Thousands of people were evacuated in Hawaii after Kilauea volcano erupted on Thursday sending fountains of lava into the air through ground fissures, agency reports say.
The eruptions, which began around 4.45 pm local time (0245 GMT), were preceded by dozens of earthquakes in recent days, according to US Geological Survey (USGS) authorities of the Hawaiian Volcano Observatory unit.
Steam and lava emissions from a crack in Leilani subdivision in Mohala Street forced residents to flee. A local community centre has been opened to residents impacted by the threat.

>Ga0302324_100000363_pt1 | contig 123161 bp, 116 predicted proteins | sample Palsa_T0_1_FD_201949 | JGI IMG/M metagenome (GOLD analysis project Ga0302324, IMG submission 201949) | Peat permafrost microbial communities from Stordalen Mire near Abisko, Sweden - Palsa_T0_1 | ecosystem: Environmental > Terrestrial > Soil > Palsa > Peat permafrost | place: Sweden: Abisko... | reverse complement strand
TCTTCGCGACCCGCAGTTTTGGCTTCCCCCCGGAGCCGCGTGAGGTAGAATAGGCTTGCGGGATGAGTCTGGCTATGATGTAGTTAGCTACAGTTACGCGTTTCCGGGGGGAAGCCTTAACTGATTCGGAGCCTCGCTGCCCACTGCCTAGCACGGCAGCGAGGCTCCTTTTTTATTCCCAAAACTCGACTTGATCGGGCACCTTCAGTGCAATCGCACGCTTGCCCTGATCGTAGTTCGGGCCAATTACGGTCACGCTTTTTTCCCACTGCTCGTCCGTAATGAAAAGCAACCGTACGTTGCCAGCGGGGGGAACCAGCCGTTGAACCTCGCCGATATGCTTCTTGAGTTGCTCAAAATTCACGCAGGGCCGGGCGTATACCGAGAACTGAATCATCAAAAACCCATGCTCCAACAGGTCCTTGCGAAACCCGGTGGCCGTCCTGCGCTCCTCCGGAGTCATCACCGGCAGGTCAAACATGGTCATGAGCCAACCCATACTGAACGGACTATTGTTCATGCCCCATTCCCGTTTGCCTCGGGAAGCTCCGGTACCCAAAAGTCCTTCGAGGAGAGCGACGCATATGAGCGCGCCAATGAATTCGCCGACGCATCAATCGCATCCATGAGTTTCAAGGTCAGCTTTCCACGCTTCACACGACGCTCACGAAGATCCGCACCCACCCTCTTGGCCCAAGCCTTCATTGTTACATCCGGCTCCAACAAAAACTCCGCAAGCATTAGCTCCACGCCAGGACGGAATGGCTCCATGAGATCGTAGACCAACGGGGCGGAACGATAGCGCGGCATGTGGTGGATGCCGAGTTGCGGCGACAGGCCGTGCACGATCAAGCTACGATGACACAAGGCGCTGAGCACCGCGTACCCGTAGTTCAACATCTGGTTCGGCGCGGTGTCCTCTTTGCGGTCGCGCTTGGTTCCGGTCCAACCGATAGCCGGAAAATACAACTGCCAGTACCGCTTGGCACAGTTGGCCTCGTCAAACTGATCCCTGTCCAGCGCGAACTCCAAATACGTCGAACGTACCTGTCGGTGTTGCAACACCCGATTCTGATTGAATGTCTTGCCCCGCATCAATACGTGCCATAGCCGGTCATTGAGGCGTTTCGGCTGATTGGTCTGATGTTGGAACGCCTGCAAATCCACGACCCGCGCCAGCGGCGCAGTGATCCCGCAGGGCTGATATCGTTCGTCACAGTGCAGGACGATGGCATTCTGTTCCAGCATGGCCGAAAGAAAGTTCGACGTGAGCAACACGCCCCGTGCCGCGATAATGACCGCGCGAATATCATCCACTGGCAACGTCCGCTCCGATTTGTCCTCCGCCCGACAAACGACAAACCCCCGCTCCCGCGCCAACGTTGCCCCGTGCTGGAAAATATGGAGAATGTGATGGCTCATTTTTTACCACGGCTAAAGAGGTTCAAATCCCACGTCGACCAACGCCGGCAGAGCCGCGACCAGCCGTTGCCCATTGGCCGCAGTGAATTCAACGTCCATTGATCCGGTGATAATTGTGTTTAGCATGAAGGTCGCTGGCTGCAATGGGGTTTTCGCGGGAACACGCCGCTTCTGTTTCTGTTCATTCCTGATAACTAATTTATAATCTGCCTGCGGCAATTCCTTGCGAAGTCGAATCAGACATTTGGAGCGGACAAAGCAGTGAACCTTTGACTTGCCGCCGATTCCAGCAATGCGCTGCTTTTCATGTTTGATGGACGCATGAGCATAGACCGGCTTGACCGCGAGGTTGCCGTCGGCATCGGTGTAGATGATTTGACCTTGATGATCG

In a tweet, Hawaii Governor David Ige said the National Guard troops have swung into action and residents should be alert and keep themselves safe.
All areas bordering East Rift Zone are at high risk for eruption, said Hawaii County’s mayor Harry Kim.
Earlier, a 5 magnitude earthquake struck south of the Puu Oo volcano cone around 10.30 am triggering eruptions after rocks fell into a crater on the volcano, USGS said.
A plume of ash that rose from the volcano is drifting southwest and a wind could dust areas in ash, the agency said.
Authorities have warned residents of lava flows, fire, smoke, and more earthquakes.
The high concentration of sulphur dioxide and methane in the seismic zone could trigger blasts bringing down large rocks and debris in nearby areas.